The second-largest general goods retailer in America has cut ties with Silicon Valley’s preeminent food startup.
That means Hampton Creek’s Just Mayo vegan mayonnaise products will no longer be on store shelves at Target, concluding a month-long unraveling in the relationship between the two brands.
It’s another piece of undesirable news for Hampton Creek, which has weathered a summer of tumult. In early June, CEO Josh Tetrick fired three lieutenants after he uncovered a plan to orchestrate a coup. Later that month, his executive board walked out on him. And then there were the food-safety issues raised by the falling-out with Target.
According to Bloomberg, executives at Target had decided to yank Hampton Creek products from all Target store shelves after they received allegations of food-safety concerns. The retailer alerted the US Food and Drug Administration, which began monitoring the situation.
Throughout the ordeal, Hampton Creek maintained its products were safe.
As the company awaited the FDA to clear its name, it hired a third-party investigator to try and better understand what sparked the initial concern. According to the company, that investigation uncovered at least one unsigned letter sent to Target that claimed, among other things, that dangerous pathogens such as Listeria and Salmonella were found at one of the facilities where Hampton Creek products are made. (Target has not confirmed whether that letter exists.)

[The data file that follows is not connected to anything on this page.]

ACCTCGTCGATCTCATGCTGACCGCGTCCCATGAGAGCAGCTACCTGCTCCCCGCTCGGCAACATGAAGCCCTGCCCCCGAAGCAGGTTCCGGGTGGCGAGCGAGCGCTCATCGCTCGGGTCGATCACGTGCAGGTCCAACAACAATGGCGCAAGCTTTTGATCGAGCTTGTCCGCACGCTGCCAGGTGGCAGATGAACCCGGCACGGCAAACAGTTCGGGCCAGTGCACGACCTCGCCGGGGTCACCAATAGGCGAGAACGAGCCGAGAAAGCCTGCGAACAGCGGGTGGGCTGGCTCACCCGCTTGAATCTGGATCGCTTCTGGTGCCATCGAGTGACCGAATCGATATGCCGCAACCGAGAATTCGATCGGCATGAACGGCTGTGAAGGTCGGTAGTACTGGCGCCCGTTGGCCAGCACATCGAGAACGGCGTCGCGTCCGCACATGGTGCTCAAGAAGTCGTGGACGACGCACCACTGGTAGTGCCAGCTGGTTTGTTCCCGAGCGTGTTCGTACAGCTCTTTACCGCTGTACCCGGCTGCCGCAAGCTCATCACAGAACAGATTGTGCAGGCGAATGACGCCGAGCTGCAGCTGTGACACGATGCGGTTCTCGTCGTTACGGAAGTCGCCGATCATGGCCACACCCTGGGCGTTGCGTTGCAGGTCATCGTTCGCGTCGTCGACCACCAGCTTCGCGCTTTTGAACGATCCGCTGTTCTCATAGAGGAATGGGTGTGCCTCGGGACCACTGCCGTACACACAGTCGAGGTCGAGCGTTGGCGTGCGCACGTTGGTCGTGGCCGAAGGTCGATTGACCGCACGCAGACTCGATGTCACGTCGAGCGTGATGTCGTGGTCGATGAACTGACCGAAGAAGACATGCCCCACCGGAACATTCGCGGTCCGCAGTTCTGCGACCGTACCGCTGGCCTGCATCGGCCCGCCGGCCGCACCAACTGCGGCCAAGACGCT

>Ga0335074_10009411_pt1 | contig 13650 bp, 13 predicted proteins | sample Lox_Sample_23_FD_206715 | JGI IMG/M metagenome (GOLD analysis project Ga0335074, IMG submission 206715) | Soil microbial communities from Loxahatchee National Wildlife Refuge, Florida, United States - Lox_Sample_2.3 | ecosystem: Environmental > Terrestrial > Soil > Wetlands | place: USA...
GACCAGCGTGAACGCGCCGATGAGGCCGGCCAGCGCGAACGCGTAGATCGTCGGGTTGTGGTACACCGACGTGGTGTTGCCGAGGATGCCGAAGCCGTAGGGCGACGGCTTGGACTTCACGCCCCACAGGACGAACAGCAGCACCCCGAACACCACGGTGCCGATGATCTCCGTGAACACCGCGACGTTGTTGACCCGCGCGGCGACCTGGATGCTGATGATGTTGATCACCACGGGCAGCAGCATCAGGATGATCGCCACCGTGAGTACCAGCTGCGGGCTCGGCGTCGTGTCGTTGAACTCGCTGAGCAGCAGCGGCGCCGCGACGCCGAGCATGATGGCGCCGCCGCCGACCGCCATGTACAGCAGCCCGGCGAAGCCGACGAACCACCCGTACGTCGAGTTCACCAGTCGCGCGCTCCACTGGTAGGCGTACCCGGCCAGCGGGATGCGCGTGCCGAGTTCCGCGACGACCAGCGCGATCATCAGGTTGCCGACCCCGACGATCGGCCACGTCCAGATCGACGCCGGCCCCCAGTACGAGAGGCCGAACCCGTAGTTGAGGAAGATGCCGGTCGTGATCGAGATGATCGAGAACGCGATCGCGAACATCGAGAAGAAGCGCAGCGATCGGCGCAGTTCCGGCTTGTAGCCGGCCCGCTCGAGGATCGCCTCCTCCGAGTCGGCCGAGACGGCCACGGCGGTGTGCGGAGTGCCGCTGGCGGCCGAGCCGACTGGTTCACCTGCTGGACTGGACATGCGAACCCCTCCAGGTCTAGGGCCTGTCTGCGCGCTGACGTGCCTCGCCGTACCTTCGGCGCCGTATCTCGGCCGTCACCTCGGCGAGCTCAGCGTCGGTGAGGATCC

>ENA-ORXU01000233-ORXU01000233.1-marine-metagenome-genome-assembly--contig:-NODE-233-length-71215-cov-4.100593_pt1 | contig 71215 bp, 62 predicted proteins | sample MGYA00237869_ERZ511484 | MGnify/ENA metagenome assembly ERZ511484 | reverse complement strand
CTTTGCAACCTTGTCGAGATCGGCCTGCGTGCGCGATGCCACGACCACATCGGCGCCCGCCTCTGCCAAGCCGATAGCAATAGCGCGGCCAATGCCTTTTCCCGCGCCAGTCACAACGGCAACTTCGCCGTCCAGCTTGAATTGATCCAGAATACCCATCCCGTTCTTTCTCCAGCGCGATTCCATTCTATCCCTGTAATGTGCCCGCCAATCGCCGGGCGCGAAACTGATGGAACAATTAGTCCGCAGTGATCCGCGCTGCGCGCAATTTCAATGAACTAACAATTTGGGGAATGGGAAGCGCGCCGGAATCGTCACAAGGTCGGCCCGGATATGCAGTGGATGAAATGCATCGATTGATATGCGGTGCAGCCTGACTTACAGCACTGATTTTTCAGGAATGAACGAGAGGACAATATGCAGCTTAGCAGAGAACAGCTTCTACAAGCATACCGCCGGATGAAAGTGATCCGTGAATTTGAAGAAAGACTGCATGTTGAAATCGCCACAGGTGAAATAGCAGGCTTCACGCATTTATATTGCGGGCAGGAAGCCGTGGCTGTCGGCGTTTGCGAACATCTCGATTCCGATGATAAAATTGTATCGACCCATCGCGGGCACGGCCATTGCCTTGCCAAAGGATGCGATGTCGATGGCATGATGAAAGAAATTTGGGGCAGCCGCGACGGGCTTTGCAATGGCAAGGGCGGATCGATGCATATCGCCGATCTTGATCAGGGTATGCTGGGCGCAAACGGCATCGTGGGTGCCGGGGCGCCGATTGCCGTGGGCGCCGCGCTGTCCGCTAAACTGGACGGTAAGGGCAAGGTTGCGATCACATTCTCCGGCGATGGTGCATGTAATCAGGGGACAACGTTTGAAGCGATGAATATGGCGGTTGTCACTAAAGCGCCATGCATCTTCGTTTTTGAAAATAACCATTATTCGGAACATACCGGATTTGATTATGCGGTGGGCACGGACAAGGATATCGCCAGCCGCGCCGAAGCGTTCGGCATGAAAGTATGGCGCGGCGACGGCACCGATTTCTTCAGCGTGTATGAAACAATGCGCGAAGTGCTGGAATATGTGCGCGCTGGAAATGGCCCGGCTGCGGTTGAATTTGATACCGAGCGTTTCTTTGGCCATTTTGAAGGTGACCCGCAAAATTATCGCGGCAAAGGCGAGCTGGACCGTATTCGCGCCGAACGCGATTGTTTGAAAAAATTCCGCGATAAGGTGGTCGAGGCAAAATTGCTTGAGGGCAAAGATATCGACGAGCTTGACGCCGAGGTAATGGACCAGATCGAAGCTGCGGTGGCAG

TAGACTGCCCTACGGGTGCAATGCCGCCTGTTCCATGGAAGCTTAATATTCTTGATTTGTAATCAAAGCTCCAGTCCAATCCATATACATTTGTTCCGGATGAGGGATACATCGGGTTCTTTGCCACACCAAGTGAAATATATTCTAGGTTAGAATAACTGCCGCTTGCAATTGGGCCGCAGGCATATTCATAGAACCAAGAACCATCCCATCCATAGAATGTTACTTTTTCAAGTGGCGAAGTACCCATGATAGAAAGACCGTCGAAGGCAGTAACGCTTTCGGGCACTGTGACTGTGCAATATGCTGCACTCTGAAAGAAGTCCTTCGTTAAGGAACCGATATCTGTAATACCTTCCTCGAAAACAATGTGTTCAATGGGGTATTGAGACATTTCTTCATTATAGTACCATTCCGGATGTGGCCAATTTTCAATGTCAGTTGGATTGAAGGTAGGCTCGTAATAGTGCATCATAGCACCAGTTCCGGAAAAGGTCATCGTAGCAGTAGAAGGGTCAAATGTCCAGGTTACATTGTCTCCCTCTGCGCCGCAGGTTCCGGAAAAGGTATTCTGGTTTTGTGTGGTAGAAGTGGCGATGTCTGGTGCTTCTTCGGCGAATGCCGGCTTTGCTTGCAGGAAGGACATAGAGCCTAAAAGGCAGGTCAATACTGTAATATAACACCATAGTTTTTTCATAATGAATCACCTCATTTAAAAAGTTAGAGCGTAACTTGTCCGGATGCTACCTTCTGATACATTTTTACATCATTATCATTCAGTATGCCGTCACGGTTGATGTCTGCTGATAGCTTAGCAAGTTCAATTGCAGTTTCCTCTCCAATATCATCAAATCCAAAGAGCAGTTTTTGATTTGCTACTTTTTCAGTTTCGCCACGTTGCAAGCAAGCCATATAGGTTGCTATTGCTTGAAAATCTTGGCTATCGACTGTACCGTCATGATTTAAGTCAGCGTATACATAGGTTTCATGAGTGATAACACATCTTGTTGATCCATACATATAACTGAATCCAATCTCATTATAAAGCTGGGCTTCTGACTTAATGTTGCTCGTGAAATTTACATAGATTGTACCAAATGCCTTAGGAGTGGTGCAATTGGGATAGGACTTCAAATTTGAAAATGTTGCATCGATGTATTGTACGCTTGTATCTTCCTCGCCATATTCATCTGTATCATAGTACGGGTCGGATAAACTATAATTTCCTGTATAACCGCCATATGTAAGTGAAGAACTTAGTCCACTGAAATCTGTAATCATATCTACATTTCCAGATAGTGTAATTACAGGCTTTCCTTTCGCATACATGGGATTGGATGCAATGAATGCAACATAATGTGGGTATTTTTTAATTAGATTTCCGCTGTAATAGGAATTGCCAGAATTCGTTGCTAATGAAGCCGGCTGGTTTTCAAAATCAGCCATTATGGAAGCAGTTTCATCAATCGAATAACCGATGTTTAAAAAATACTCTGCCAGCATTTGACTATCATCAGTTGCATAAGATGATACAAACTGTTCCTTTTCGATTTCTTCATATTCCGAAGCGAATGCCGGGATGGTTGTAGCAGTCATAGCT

On August 9, responding to our query about the status of the FDA investigation, an agency spokesman said “the FDA has no significant safety concerns with Hampton Creek at this time.”
Hampton Creek shared that news update with several media outlets and waited for Target to restore its products to store shelves. But Target decided to discontinue its relationship with Hampton Creek anyway, according to a statement:
We used the opportunity to review our portfolio, as we regularly do, and decided to reconsider our relationship with Hampton Creek. We are not planning to bring Hampton Creek products back to Target and have openly communicated our decision with the Hampton Creek team.
The retailer wasn’t specific about why. But Hampton Creek filled in the blanks with a statement of its own, saying, “Target informed us that sharing with the public the FDA’s conclusion that our products are safe violated Target’s vendor communication guidelines causing them ‘dismay.’ Target told us that is what drove their decision to end our relationship.”
Before it decided to take Hampton Creek products off its shelves, Target clocked in as the brand’s largest customer. Target has about 1,800 stores in the US. (Hampton Creek is sold in about 20,000 stores nationwide.)
For the average consumer who buys Hampton Creek, the news isn’t likely going to mean much. Shoppers will still be able to find the product in many Walmart stores, Whole Foods Markets, and other grocery chains. But investors wary of the company’s run of bad news may approach Hampton Creek with even more skepticism now.